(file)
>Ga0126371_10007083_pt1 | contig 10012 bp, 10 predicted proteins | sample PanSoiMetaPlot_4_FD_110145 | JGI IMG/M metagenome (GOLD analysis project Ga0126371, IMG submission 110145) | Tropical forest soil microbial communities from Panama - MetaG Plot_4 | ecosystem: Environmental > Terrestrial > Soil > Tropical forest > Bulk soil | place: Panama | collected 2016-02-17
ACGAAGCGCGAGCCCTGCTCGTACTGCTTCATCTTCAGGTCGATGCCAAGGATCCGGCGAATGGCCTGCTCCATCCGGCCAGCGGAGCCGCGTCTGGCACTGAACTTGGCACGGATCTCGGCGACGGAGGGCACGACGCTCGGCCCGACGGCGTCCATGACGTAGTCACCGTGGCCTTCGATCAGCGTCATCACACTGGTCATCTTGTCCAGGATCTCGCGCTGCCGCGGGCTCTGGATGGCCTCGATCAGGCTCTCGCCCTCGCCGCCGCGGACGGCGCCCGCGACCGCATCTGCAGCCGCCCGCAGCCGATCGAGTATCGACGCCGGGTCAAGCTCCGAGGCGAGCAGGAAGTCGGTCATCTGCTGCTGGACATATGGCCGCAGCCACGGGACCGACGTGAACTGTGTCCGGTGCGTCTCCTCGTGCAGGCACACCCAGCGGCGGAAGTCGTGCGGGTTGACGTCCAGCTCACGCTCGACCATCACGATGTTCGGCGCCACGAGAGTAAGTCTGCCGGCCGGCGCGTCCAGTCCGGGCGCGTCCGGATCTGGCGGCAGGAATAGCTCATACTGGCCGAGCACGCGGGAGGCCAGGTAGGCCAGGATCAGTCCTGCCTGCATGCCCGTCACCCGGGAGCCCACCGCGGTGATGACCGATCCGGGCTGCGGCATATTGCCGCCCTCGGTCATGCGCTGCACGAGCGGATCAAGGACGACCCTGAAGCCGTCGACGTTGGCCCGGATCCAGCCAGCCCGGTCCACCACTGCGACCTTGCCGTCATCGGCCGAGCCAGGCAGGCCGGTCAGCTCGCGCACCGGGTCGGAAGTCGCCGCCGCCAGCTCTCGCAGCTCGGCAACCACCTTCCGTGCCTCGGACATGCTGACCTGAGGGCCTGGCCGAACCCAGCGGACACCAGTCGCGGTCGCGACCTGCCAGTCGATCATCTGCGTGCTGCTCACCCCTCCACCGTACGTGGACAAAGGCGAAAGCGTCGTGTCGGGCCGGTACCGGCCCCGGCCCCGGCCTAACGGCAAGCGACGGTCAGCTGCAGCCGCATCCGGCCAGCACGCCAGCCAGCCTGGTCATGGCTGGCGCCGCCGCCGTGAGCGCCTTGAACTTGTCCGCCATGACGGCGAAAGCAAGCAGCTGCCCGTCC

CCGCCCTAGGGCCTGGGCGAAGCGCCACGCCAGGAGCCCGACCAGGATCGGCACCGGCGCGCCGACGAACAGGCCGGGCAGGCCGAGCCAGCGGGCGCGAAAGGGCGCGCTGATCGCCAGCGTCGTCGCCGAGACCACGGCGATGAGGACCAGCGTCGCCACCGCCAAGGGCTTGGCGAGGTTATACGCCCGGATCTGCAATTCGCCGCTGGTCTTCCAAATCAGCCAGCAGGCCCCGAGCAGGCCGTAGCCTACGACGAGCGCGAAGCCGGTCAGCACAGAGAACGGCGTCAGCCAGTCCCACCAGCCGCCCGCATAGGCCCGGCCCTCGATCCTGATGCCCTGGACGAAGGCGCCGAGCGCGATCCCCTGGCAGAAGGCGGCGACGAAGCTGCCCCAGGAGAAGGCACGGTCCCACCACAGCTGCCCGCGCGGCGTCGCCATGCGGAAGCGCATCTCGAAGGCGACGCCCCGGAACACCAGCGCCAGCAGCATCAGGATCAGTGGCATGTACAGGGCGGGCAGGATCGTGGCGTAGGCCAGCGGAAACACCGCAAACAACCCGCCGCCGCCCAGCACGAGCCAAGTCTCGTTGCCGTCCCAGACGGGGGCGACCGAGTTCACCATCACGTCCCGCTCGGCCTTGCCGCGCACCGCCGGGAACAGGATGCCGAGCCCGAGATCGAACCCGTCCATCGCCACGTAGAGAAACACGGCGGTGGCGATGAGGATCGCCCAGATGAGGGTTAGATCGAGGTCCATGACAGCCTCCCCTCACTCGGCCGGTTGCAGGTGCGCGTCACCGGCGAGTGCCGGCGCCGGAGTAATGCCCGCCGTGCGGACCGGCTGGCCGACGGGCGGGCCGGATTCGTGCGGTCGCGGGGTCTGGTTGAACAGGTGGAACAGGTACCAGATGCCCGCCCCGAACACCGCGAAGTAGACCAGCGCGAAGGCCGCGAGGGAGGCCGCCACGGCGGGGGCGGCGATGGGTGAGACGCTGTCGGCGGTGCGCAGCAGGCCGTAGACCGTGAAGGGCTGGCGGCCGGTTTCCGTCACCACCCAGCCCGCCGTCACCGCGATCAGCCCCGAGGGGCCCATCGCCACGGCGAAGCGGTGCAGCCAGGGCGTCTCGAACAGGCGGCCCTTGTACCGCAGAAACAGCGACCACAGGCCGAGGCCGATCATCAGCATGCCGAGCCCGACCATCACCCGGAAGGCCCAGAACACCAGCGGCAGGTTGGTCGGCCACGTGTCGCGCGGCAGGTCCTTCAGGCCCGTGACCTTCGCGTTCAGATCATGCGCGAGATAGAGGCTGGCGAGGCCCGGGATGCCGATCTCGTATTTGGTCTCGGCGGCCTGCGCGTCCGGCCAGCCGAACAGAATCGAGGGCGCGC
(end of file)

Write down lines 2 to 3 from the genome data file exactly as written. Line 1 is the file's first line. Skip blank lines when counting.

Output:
ACGAAGCGCGAGCCCTGCTCGTACTGCTTCATCTTCAGGTCGATGCCAAGGATCCGGCGAATGGCCTGCTCCATCCGGCCAGCGGAGCCGCGTCTGGCACTGAACTTGGCACGGATCTCGGCGACGGAGGGCACGACGCTCGGCCCGACGGCGTCCATGACGTAGTCACCGTGGCCTTCGATCAGCGTCATCACACTGGTCATCTTGTCCAGGATCTCGCGCTGCCGCGGGCTCTGGATGGCCTCGATCAGGCTCTCGCCCTCGCCGCCGCGGACGGCGCCCGCGACCGCATCTGCAGCCGCCCGCAGCCGATCGAGTATCGACGCCGGGTCAAGCTCCGAGGCGAGCAGGAAGTCGGTCATCTGCTGCTGGACATATGGCCGCAGCCACGGGACCGACGTGAACTGTGTCCGGTGCGTCTCCTCGTGCAGGCACACCCAGCGGCGGAAGTCGTGCGGGTTGACGTCCAGCTCACGCTCGACCATCACGATGTTCGGCGCCACGAGAGTAAGTCTGCCGGCCGGCGCGTCCAGTCCGGGCGCGTCCGGATCTGGCGGCAGGAATAGCTCATACTGGCCGAGCACGCGGGAGGCCAGGTAGGCCAGGATCAGTCCTGCCTGCATGCCCGTCACCCGGGAGCCCACCGCGGTGATGACCGATCCGGGCTGCGGCATATTGCCGCCCTCGGTCATGCGCTGCACGAGCGGATCAAGGACGACCCTGAAGCCGTCGACGTTGGCCCGGATCCAGCCAGCCCGGTCCACCACTGCGACCTTGCCGTCATCGGCCGAGCCAGGCAGGCCGGTCAGCTCGCGCACCGGGTCGGAAGTCGCCGCCGCCAGCTCTCGCAGCTCGGCAACCACCTTCCGTGCCTCGGACATGCTGACCTGAGGGCCTGGCCGAACCCAGCGGACACCAGTCGCGGTCGCGACCTGCCAGTCGATCATCTGCGTGCTGCTCACCCCTCCACCGTACGTGGACAAAGGCGAAAGCGTCGTGTCGGGCCGGTACCGGCCCCGGCCCCGGCCTAACGGCAAGCGACGGTCAGCTGCAGCCGCATCCGGCCAGCACGCCAGCCAGCCTGGTCATGGCTGGCGCCGCCGCCGTGAGCGCCTTGAACTTGTCCGCCATGACGGCGAAAGCAAGCAGCTGCCCGTCC

CCGCCCTAGGGCCTGGGCGAAGCGCCACGCCAGGAGCCCGACCAGGATCGGCACCGGCGCGCCGACGAACAGGCCGGGCAGGCCGAGCCAGCGGGCGCGAAAGGGCGCGCTGATCGCCAGCGTCGTCGCCGAGACCACGGCGATGAGGACCAGCGTCGCCACCGCCAAGGGCTTGGCGAGGTTATACGCCCGGATCTGCAATTCGCCGCTGGTCTTCCAAATCAGCCAGCAGGCCCCGAGCAGGCCGTAGCCTACGACGAGCGCGAAGCCGGTCAGCACAGAGAACGGCGTCAGCCAGTCCCACCAGCCGCCCGCATAGGCCCGGCCCTCGATCCTGATGCCCTGGACGAAGGCGCCGAGCGCGATCCCCTGGCAGAAGGCGGCGACGAAGCTGCCCCAGGAGAAGGCACGGTCCCACCACAGCTGCCCGCGCGGCGTCGCCATGCGGAAGCGCATCTCGAAGGCGACGCCCCGGAACACCAGCGCCAGCAGCATCAGGATCAGTGGCATGTACAGGGCGGGCAGGATCGTGGCGTAGGCCAGCGGAAACACCGCAAACAACCCGCCGCCGCCCAGCACGAGCCAAGTCTCGTTGCCGTCCCAGACGGGGGCGACCGAGTTCACCATCACGTCCCGCTCGGCCTTGCCGCGCACCGCCGGGAACAGGATGCCGAGCCCGAGATCGAACCCGTCCATCGCCACGTAGAGAAACACGGCGGTGGCGATGAGGATCGCCCAGATGAGGGTTAGATCGAGGTCCATGACAGCCTCCCCTCACTCGGCCGGTTGCAGGTGCGCGTCACCGGCGAGTGCCGGCGCCGGAGTAATGCCCGCCGTGCGGACCGGCTGGCCGACGGGCGGGCCGGATTCGTGCGGTCGCGGGGTCTGGTTGAACAGGTGGAACAGGTACCAGATGCCCGCCCCGAACACCGCGAAGTAGACCAGCGCGAAGGCCGCGAGGGAGGCCGCCACGGCGGGGGCGGCGATGGGTGAGACGCTGTCGGCGGTGCGCAGCAGGCCGTAGACCGTGAAGGGCTGGCGGCCGGTTTCCGTCACCACCCAGCCCGCCGTCACCGCGATCAGCCCCGAGGGGCCCATCGCCACGGCGAAGCGGTGCAGCCAGGGCGTCTCGAACAGGCGGCCCTTGTACCGCAGAAACAGCGACCACAGGCCGAGGCCGATCATCAGCATGCCGAGCCCGACCATCACCCGGAAGGCCCAGAACACCAGCGGCAGGTTGGTCGGCCACGTGTCGCGCGGCAGGTCCTTCAGGCCCGTGACCTTCGCGTTCAGATCATGCGCGAGATAGAGGCTGGCGAGGCCCGGGATGCCGATCTCGTATTTGGTCTCGGCGGCCTGCGCGTCCGGCCAGCCGAACAGAATCGAGGGCGCGC